During Hagley Members Holiday Shopping Days, Hagley members receive a 20 percent off everything in the store (with certain exceptions) and free gift wrapping for purchases more than $25.
Special offer for current and new members!
This holiday season, enjoy the many benefits of Hagley membership with this Black Friday special.
Experience the du Pont ancestral home decorated for the holidays and the “Magic of Miniatures” exhibition, featuring a whimsically detailed dollhouse inhabited by miniature teddy bears!
Bring your family and friends to enjoy the holidays at Hagley.
On Sunday, November 25, 2018, more than 700 Museum Stores representing all fifty states, ten countries, and three continents will offer .relaxing, inspired shopping inside your favorite museums and cultural institutions.
Facing a military of unprecedented size after World War II, private industry stepped in to transform the military during the Cold War.
Sound is produced by vibrations.
Join one of our Hagley guides for an introductory tour of Hagley’s patent model collection.
Bring the kids to take photos with Santa! Santa will make appearances from 10 to 11 a.m., 1 to 2 p.m., and 3 to 4 p.m.
Enjoy a rare opportunity to see Eleutherian Mills, the first du Pont family home built in America, dressed for the holidays and illuminated with softly glowing lights.
DOMESTICATING DISABILITY: THE CREATION OF ASSISTIVE DEVICES FOR DISABLED HOMEMAKERS IN THE POST-WWII U.S.
This analysis of gender, technology, and disability will explore the creation and implementation of assistive devices for disabled homemakers in the post-World War II United States. In the two decades following the war’s end, new government funding and institutional support facilitated the development of new technologies, such as wheeled tables, lightweight pots, adjustable shelves, and accessible aprons that aimed to assist disabled women carry out work inside of the home and to fulfill their socially-prescribed family roles as mothers and wives. Many of these devices were created as part of larger vocational rehabilitation efforts that enjoyed increasing support in this era. Although vocational rehabilitation had historically focused on male veterans and wage earners, it was gradually expanded to include homemakers amidst the postwar marriage boom and baby boom.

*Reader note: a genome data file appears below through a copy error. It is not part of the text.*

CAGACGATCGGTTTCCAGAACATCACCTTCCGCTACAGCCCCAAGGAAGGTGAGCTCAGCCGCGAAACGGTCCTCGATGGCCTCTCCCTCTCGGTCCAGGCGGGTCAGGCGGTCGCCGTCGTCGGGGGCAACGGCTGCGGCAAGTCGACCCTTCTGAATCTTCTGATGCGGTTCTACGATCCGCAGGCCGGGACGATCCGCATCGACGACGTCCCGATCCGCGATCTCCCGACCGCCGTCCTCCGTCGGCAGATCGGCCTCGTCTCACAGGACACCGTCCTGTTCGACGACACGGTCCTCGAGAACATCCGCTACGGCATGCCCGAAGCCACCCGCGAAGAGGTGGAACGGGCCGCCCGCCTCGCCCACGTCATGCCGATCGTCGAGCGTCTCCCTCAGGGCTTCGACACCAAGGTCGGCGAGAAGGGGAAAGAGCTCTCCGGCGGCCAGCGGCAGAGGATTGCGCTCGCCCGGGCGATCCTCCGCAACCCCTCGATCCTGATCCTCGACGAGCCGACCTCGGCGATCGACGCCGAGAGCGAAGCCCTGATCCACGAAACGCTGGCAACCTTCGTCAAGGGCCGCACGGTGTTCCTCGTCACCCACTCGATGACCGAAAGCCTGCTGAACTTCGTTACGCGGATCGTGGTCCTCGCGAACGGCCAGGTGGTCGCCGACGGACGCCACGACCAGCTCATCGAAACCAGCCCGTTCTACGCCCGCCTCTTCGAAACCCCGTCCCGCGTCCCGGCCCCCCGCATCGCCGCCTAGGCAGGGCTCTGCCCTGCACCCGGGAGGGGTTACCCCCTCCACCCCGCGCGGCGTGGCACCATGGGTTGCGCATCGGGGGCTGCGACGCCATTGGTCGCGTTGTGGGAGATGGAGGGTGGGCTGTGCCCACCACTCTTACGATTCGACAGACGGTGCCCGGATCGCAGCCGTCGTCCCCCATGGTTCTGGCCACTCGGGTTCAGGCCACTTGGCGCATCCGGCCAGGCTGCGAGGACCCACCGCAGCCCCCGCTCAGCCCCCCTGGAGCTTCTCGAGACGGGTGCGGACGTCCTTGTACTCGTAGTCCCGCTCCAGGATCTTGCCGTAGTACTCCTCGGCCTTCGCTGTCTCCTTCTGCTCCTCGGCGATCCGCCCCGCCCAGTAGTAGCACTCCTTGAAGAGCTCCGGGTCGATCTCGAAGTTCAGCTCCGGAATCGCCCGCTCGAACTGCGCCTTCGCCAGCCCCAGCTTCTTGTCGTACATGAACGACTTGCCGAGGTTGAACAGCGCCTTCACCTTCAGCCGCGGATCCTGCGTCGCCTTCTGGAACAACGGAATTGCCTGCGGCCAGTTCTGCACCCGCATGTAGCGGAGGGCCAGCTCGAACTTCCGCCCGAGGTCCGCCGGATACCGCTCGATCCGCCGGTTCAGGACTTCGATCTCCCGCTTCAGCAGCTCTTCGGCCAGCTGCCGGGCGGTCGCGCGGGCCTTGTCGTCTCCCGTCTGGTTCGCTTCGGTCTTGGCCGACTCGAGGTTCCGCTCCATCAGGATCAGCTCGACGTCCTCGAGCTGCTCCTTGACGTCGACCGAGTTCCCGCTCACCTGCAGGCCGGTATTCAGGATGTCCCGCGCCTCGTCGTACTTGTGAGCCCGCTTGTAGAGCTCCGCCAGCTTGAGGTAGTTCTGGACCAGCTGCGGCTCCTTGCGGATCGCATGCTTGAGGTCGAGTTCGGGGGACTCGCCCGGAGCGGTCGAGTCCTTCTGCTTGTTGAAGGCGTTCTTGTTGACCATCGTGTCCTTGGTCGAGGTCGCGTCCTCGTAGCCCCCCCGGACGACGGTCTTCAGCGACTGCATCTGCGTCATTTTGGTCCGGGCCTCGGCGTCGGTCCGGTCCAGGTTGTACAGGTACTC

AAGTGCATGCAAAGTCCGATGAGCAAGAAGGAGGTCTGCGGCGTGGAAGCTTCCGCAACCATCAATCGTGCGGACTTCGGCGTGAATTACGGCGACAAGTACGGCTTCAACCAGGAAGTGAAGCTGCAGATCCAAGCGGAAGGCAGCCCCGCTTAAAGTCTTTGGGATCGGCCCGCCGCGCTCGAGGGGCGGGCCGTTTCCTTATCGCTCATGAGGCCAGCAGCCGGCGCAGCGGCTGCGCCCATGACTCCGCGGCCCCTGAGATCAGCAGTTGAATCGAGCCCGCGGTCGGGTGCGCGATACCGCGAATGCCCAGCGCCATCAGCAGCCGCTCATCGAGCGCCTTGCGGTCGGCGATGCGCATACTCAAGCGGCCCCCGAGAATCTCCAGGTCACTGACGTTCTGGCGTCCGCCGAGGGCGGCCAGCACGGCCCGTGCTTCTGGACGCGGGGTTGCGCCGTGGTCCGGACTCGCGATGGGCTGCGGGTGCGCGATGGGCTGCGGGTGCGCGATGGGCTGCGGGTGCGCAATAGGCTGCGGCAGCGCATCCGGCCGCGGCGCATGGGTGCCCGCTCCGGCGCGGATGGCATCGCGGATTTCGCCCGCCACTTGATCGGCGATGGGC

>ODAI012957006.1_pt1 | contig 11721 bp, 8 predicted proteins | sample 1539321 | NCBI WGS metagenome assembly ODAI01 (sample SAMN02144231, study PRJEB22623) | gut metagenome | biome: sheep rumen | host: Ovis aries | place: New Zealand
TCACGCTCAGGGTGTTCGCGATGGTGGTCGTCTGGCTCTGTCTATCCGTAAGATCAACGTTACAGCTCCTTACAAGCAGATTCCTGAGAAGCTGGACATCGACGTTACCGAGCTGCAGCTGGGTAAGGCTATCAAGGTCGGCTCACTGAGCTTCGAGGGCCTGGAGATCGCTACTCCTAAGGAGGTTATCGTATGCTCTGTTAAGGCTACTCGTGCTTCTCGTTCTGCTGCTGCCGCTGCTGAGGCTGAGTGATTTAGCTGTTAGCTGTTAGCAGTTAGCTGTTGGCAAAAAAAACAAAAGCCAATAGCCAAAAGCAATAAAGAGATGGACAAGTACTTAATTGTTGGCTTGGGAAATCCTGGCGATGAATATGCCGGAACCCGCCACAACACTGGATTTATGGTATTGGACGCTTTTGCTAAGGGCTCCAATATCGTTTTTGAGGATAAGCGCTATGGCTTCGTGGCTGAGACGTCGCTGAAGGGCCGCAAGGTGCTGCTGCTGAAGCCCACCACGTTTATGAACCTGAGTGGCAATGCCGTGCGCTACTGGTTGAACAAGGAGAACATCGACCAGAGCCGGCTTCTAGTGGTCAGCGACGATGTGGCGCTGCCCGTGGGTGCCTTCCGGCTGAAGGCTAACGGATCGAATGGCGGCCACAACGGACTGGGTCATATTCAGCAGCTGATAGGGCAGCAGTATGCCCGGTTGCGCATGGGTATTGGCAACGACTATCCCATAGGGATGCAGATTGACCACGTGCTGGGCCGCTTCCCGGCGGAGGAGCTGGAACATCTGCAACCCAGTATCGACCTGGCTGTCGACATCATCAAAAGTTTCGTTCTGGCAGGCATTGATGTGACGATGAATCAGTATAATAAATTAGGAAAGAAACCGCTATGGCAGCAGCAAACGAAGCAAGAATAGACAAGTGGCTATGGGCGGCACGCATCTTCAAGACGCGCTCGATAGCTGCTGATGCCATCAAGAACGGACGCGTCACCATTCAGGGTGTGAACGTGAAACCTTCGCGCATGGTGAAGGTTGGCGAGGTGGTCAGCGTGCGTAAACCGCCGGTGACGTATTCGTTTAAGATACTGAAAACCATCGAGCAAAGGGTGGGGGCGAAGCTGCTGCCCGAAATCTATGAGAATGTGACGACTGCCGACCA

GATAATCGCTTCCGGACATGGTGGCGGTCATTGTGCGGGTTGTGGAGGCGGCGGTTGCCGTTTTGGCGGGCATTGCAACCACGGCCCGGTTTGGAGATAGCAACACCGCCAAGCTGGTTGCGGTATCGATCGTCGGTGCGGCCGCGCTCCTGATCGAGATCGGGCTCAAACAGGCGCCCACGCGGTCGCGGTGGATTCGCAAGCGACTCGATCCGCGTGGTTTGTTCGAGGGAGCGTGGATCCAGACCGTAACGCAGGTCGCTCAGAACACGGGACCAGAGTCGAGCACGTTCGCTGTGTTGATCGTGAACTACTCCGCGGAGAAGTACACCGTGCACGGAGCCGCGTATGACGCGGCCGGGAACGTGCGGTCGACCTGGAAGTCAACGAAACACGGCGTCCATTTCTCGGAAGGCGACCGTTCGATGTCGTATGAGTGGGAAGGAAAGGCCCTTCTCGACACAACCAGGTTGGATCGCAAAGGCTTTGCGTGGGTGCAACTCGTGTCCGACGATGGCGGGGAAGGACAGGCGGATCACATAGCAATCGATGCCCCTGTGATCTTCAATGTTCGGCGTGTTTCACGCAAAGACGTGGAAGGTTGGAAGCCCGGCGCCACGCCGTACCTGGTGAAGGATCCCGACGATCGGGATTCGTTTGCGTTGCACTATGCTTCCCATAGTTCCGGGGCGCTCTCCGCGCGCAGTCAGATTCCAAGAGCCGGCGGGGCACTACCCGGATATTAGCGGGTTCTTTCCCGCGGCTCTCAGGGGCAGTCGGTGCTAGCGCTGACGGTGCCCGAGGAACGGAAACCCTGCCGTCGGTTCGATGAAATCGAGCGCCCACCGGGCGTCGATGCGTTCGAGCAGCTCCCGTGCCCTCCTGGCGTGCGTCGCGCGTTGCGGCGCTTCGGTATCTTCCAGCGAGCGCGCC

Invention Convention will explore how to survive in outer space.
A NEW DEAL FOR DIRECT SALES: HOW DIRECT SALES FIRMS HELPED CREATE MODERN NON-EMPLOYMENT, 1910–1935
Direct sales firms utilize a model of independent labor that can be traced back to the peddlers of the colonial period. With the creation of the New Deal, however, direct sales executives began to realize the value of independent contractors as a source of labor potentially free from the new financial and regulatory obligations that would be imposed on employers.
Julius Rosenwald (1862–1932) rose from modest means as the son of a peddler to meteoric wealth at the helm of Sears, Roebuck. Yet his most important legacy stands not upon his business acumen but on the pioneering changes he introduced to the practice of philanthropy.
POLICING FAKES: EARLY TRADEMARK REGULATION IN THE U.S.
This paper examines the problem of counterfeit goods in the antebellum years, contextualizing the rise of these products and their prosecution by the state within the "freewheeling marketplace" described by Stephen Mihm, Ed Balleisen, and others. Through several case studies, the chapter enumerates the issues at stake in the first trademark infringement lawsuits in the US, including the economic anxieties prompted by the Panic of 1837, the tenuous social position of the middle class, competition between domestic and foreign manufacturers, and the unregulated commercial marketplace. The judges in these lawsuits moralized economic behavior in ways that mirrored then-emergent credit reporting structures, infusing middle-class standards of behavior into commerce. As the state struggled to keep pace, early regulatory measures adopted similar moral standards to separate legitimate from illegitimate competition.
THE SYNTHETICS REVOLUTION AND THE SENSES
This paper examines the synthetics revolution in fashion and fibers within the context of the new field of the history of the senses. The story of the synthetics revolution—the introduction of man-made and test-tube fibers into the textile-fashion supply chain—has most often been told as the story of heroic inventors or the story of the judicious management investment in R&D. In reality, DuPont and other fiber makers of the mid to late twentieth century were also innovative marketers who invested heavily in product development, advertising, motivational research, and promotion. Those efforts, in turn, attempted to tap into and capitalize on the hopes, desires, and concerns of consumers on matters of comfort and convenience.